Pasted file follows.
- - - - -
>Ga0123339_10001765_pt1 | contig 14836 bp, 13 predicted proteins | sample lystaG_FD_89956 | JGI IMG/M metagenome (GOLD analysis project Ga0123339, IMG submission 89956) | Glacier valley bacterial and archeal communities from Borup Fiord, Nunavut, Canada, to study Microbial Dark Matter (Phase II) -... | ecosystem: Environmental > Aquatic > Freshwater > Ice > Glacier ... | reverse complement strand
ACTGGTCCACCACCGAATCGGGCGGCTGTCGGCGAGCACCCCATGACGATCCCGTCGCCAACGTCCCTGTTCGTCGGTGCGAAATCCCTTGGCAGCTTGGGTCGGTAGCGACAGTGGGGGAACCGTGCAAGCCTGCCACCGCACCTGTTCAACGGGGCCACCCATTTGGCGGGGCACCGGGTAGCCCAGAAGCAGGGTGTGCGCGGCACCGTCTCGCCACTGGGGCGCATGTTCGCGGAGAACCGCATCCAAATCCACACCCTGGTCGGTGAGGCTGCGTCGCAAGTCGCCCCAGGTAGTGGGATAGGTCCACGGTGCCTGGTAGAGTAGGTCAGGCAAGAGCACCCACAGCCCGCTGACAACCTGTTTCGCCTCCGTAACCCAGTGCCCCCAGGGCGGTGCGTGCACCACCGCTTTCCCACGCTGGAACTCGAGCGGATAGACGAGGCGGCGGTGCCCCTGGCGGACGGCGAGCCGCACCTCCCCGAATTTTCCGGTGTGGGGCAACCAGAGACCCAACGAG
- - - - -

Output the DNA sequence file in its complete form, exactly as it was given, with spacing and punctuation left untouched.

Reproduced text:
>Ga0123339_10001765_pt1 | contig 14836 bp, 13 predicted proteins | sample lystaG_FD_89956 | JGI IMG/M metagenome (GOLD analysis project Ga0123339, IMG submission 89956) | Glacier valley bacterial and archeal communities from Borup Fiord, Nunavut, Canada, to study Microbial Dark Matter (Phase II) -... | ecosystem: Environmental > Aquatic > Freshwater > Ice > Glacier ... | reverse complement strand
ACTGGTCCACCACCGAATCGGGCGGCTGTCGGCGAGCACCCCATGACGATCCCGTCGCCAACGTCCCTGTTCGTCGGTGCGAAATCCCTTGGCAGCTTGGGTCGGTAGCGACAGTGGGGGAACCGTGCAAGCCTGCCACCGCACCTGTTCAACGGGGCCACCCATTTGGCGGGGCACCGGGTAGCCCAGAAGCAGGGTGTGCGCGGCACCGTCTCGCCACTGGGGCGCATGTTCGCGGAGAACCGCATCCAAATCCACACCCTGGTCGGTGAGGCTGCGTCGCAAGTCGCCCCAGGTAGTGGGATAGGTCCACGGTGCCTGGTAGAGTAGGTCAGGCAAGAGCACCCACAGCCCGCTGACAACCTGTTTCGCCTCCGTAACCCAGTGCCCCCAGGGCGGTGCGTGCACCACCGCTTTCCCACGCTGGAACTCGAGCGGATAGACGAGGCGGCGGTGCCCCTGGCGGACGGCGAGCCGCACCTCCCCGAATTTTCCGGTGTGGGGCAACCAGAGACCCAACGAG